A CEO’s road to authenticity
Should we strive to become the perfect employee who fits the company’s needs and culture perfectly? Or should we strive to become more ourselves, stand out and serve the company with our originality?
CEO Karin Bakker’s story provides an interesting perspective on the dance between fitting in and standing out and her journey towards authenticity. Now, she appears strong and not afraid to show her vulnerabilities. It was a rocky road.
From Puppet-show to Playground
Immediately after our interview starts, she shares her impeccable synthesis of her journey: From Puppet-show to Playground.
At some point in our lives, we transform from playing carefree children to adults that try to fit in a certain perfect picture. If we are happy, we come to realize we became puppets. In our attempt to be perfect and meet all demands, we are entering the stage of a puppet show. Successful on the outside, but lead by others instead of ourselves. We struggle for a couple of years (or longer) to find our way back to freedom. Once we find that this playfulness and creativity is in fact still inside of us, a new adventure starts.
Are we able to welcome the authenticity and playfulness back into our lives? Can we start to stand out and have an incredible positive impact?
Are you a puppet?
Karin gradually entered business as a puppet and lost the ability to feel free at work. Nevertheless she never fully lost contact with that inner voice. Let Karin’s story inspire you to re-think your own career and life choices. Are you a puppet working hard to fit into that image of becoming someone ‘perfect’? Or do you feel free and take enough opportunities and risks to express your creativity and thrive?
Have you become a ‘walking head’ who lost being in touch with your feelings somewhere on the road? Or are you making use of both your mental and intuitive abilities and feel alive most of the time?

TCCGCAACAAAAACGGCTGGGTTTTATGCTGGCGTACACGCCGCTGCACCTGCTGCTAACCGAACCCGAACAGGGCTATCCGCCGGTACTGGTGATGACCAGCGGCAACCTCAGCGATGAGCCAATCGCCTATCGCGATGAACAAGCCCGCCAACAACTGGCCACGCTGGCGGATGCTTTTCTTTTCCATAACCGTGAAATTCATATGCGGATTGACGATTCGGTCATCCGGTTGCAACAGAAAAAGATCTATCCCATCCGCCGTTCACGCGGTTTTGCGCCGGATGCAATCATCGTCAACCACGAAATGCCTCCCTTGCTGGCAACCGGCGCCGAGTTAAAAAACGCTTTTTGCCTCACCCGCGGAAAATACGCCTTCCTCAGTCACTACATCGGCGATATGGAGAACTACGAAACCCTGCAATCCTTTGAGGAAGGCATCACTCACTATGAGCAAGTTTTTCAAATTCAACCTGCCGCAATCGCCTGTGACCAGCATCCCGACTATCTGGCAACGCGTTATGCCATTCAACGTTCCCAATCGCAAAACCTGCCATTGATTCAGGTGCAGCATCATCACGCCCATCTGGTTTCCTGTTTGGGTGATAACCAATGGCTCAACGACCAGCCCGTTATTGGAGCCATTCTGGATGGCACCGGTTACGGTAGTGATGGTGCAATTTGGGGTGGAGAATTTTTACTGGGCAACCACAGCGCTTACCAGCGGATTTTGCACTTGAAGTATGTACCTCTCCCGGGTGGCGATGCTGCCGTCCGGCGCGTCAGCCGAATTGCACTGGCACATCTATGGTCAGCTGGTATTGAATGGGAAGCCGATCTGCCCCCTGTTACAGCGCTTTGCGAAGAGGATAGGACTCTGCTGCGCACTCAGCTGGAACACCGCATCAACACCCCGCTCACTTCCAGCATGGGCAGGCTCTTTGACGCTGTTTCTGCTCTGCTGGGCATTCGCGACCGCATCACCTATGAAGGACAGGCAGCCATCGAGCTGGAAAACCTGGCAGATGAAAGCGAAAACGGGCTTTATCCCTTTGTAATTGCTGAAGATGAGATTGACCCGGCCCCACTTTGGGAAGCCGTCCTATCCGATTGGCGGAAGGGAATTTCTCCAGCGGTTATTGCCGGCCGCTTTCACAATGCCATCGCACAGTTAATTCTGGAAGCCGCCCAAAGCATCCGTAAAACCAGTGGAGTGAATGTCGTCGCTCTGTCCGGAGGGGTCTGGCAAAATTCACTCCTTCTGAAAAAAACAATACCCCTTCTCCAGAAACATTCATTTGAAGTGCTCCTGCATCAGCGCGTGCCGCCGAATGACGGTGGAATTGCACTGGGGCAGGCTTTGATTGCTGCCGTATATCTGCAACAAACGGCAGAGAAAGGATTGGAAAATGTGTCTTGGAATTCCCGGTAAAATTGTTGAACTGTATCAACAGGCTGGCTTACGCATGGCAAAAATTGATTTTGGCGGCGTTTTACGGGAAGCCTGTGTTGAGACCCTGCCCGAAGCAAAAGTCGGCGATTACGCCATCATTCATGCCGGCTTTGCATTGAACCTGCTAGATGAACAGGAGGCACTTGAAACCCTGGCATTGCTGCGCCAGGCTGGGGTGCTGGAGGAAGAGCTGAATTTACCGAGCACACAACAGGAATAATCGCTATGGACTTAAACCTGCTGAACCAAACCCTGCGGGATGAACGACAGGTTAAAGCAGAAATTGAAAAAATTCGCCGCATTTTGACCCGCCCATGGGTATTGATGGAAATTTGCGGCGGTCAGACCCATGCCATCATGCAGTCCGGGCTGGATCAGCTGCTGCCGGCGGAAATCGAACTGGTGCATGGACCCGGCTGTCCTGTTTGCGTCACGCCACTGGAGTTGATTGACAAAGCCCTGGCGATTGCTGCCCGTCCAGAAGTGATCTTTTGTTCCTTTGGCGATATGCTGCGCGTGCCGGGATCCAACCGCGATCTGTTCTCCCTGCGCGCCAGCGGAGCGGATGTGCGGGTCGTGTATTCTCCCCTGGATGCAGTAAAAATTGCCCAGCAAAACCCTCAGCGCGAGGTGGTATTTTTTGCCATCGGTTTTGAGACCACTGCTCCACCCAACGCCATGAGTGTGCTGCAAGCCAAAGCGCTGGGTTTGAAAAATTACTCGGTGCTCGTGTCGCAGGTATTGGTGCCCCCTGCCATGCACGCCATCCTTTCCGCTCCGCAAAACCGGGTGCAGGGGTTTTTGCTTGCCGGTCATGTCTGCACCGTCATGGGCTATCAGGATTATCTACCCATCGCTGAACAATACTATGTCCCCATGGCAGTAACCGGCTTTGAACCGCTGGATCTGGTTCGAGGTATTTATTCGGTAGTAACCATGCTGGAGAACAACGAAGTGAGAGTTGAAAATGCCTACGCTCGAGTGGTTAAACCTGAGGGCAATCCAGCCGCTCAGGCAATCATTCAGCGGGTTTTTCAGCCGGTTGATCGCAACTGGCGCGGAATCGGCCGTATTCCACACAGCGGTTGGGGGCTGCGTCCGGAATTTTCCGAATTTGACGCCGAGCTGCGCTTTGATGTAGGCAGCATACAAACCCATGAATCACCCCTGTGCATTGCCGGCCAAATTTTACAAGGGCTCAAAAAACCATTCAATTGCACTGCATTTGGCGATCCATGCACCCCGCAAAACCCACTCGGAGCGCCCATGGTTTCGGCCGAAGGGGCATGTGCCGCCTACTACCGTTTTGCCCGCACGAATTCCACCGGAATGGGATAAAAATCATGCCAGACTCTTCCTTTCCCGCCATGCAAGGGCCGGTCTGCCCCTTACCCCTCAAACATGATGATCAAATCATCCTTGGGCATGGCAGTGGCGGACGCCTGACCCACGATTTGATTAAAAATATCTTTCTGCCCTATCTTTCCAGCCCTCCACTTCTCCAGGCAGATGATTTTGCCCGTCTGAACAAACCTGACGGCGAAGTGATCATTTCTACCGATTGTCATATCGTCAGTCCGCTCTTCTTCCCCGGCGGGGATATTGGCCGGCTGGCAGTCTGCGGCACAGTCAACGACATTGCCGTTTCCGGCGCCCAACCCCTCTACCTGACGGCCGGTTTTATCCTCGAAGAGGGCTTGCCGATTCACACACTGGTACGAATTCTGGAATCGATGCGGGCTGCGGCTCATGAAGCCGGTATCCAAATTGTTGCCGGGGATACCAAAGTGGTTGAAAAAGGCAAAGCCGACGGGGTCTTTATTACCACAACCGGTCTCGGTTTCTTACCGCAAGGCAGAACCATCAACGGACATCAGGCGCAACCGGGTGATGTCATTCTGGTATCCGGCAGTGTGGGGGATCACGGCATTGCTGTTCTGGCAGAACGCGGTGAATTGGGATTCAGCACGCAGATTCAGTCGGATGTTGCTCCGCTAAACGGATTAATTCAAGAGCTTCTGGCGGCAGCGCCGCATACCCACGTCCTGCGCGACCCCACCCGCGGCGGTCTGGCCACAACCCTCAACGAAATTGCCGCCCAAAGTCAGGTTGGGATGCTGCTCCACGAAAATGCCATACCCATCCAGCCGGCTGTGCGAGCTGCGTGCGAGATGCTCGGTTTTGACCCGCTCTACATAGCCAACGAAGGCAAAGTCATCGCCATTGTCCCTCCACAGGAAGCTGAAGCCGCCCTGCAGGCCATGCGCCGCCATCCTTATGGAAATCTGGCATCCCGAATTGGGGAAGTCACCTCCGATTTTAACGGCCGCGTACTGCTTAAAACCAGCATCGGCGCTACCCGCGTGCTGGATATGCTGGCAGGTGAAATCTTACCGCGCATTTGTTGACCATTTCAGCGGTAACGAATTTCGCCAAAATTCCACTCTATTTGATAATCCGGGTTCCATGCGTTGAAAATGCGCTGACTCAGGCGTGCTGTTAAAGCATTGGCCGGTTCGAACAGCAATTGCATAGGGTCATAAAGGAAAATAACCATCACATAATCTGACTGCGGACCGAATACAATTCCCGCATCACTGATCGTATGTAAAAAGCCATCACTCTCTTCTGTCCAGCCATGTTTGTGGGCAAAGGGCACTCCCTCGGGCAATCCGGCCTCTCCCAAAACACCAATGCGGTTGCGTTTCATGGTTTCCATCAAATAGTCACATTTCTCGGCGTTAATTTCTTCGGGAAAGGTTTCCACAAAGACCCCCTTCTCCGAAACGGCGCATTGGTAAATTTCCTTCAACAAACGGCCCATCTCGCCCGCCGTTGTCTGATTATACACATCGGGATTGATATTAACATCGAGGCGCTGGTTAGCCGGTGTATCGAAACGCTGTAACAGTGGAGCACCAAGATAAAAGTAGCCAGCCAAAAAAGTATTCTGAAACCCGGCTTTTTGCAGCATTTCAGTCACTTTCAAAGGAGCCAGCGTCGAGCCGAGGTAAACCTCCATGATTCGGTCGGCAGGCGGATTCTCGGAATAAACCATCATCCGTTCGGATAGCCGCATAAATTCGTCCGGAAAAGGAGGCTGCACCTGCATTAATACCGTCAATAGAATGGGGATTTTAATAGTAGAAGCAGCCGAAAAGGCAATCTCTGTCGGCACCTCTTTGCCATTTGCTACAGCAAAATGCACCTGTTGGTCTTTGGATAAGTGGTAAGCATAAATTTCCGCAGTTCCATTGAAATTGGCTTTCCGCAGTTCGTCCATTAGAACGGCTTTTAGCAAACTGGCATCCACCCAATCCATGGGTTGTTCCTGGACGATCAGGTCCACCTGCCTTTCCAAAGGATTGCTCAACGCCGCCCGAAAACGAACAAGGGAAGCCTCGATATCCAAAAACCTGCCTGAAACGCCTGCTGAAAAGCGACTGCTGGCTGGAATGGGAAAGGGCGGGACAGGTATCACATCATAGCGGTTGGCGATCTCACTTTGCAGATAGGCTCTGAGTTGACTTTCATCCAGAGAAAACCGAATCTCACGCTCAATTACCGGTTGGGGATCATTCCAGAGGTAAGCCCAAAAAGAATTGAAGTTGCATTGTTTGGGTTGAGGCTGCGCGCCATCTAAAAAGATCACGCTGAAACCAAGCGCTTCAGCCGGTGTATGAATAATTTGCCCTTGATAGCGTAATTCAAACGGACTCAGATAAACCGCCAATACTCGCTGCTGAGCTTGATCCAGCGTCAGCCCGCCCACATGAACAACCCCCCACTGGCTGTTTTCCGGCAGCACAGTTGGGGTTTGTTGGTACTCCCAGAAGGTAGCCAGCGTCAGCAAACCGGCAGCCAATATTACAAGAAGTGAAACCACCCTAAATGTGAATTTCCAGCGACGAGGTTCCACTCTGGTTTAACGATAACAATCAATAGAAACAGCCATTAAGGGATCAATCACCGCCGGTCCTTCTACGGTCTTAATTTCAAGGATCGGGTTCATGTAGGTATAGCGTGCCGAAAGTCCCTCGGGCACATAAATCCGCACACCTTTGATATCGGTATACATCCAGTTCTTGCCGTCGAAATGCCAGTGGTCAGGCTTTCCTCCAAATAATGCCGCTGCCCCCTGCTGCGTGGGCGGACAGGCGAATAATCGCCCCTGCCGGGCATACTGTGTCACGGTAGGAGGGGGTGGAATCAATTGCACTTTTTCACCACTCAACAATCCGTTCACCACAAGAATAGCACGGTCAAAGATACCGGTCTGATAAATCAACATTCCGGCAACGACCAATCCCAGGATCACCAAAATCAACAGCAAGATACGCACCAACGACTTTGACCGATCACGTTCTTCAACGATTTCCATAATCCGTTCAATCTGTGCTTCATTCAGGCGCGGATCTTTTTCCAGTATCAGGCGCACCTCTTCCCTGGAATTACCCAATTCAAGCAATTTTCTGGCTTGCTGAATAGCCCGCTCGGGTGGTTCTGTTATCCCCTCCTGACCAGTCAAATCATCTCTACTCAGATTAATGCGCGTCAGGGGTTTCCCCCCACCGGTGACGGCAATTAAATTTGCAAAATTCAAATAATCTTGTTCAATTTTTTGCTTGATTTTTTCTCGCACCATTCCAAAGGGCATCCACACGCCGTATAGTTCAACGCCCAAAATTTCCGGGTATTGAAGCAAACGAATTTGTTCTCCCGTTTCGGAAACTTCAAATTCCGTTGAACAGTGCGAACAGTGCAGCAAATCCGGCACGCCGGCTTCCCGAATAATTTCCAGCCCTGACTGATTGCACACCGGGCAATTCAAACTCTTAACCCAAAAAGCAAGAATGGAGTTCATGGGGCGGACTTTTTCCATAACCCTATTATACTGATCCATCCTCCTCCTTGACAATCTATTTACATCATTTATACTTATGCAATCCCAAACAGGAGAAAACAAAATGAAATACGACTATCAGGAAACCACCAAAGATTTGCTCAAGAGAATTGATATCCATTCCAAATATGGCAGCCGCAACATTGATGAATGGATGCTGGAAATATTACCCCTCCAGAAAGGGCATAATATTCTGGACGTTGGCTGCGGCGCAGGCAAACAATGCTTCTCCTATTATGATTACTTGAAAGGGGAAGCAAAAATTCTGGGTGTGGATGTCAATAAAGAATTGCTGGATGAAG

Refusing to enter the Puppet show
After graduating from the Delft University of Technology, Karin started working as a consultant/product developer. At a certain moment in time, she delivered a new retail concept. She wasn’t happy with the result and expressed her disappointment to her boss. ‘This is not something I can be proud of. I almost feel ashamed of the way our design turned out’. Her boss tried to comfort her by explaining: ‘This is how consultancy works. We can easily improve this concept and double the initial earnings.’ On the way back to her desk, she decided to resign.
Creating her own playground
She realized she had much more to learn about retail. Theories couldn’t bring her the insight she desired. Experience would. As a deputy store manager at a famous multinational furniture store, she was lucky to have a wise boss who took her on a tour each morning to check whether she comprehended what was going on. She really started to understand the essence of retail. She especially learned the importance of connecting with employees on all levels to gain insight into leading the daily business.
A few years later she got the opportunity to start the first Factory Outlet in the Netherlands. Her face brightens when she tells me about this period. “Creating something extraordinary and at that time controversy came close to working at a playground”. She was very successful in building a profitable retail concept from scratch. A little amount of resources encouraged her to be creative. Opponents challenged her to take bold actions.
The turnaround — how she ended up entering the stage of the Puppet show